MIA: Zara’s Amancio Ortega Buys Prime Piece of Lincoln Road for $370 Million

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Rents on Lincoln Road have been blowing through the roof—now the retail road is the site of the second largest real estate transition in the entire county. That’s right, a sale of $370 million to Spanish billionaire and creator of Zara, Amancio Ortega only comes in second in Miami-Dade. The section of Lincoln is between 1001 and 1035 Lincoln Road and includes the new Apple Store, Athleta, Intermix, Gap, and a as-yet-unopened Nike store that comprise 48,000 square feet of land for a rate of about $7,700 per square foot of land. High as it sounds, the sale is a drop in the bucket for Ortega, who Forbes rates the fourth richest person in the world and worth an estimated $68 billion.

Lincoln Road

The real estate developers-slash-investors who sold the property, Jonathan Fryd and Michael Comras, bought it back in 1999 for what was then a princely sum of $12 million. “Jonathan Fryd said to The Miami Herald “We’ve invested in these properties for 16 years, and I believe Lincoln Road has come a long way and is in excellent shape. We’ve created a tremendous amount of value and now is a perfect time to sell for us.” We agree.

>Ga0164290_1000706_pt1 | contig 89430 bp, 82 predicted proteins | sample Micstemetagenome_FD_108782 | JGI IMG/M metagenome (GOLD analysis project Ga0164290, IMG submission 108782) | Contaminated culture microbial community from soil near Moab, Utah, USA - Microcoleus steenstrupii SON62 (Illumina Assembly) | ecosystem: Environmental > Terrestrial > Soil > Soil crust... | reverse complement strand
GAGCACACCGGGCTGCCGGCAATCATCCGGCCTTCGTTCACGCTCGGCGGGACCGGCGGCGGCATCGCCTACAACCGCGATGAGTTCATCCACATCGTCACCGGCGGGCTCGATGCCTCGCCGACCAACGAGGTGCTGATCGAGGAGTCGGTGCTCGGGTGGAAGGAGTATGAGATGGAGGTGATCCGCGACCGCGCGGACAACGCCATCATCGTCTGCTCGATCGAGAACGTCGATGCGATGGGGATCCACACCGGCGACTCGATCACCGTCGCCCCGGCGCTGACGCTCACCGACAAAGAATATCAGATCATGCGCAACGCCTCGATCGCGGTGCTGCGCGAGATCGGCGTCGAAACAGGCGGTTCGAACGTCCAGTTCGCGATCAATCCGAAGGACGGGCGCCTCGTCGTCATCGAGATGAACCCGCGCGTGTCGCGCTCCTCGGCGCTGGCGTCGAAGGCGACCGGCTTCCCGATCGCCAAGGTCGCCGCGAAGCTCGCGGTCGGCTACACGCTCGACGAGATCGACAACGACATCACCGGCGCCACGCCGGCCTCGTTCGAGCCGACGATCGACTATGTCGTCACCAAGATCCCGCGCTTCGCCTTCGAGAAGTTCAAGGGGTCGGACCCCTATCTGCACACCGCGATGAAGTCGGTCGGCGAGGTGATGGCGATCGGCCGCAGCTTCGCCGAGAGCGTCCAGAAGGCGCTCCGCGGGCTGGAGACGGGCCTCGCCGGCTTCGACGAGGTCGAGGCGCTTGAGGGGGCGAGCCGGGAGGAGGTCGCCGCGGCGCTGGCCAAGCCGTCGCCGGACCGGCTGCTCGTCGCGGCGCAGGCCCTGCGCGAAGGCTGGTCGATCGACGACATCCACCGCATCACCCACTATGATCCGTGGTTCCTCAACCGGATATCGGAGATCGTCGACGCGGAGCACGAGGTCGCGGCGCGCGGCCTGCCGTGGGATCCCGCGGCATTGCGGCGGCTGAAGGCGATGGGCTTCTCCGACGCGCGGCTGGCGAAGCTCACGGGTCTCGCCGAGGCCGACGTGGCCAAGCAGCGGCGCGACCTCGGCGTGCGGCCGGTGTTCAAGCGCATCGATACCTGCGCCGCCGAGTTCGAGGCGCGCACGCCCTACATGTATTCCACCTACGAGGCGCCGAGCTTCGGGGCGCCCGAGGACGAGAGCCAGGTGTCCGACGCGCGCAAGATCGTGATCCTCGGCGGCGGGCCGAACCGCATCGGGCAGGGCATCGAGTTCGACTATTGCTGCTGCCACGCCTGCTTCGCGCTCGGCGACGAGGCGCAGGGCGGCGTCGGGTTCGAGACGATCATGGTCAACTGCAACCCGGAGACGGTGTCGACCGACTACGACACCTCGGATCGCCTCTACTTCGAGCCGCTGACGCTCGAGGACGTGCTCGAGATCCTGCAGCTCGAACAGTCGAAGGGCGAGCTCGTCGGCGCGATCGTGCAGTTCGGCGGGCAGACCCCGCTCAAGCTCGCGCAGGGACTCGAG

Lincoln Road has a long history of boom and bust, but most recently, it was a quiet “artist street” in the early nineties with a few quirky restaurants, galleries, independent shops and bars. By the aughts, it was booming with new businesses even though many locals bemoaned the arrival of chain stores (the first few were VIctoria’s Secret and Gap). Big names have equaled big money for Lincoln Road landlords, however.

Sadly, the rise has seen the loss of many of spots that made Lincoln popular to begin with, like the ivy-covered Van Dyke Cafe, which is now a Lululemon Athletica. Despite these changes to larger commercial names, Lincoln has remained popular with tourists, for whom Lincoln Road has become a must-see destination. In fact, the foot traffic alone on Lincoln has become the main selling point for corporations, who view the impressions their store-fronts as equal in importance to actual in-store sales. This puts Lincoln Road on par with the Champs Elysee and Time Square, where companies see retail stores as living ads with rents that surpass than the revenue locations can bring in.

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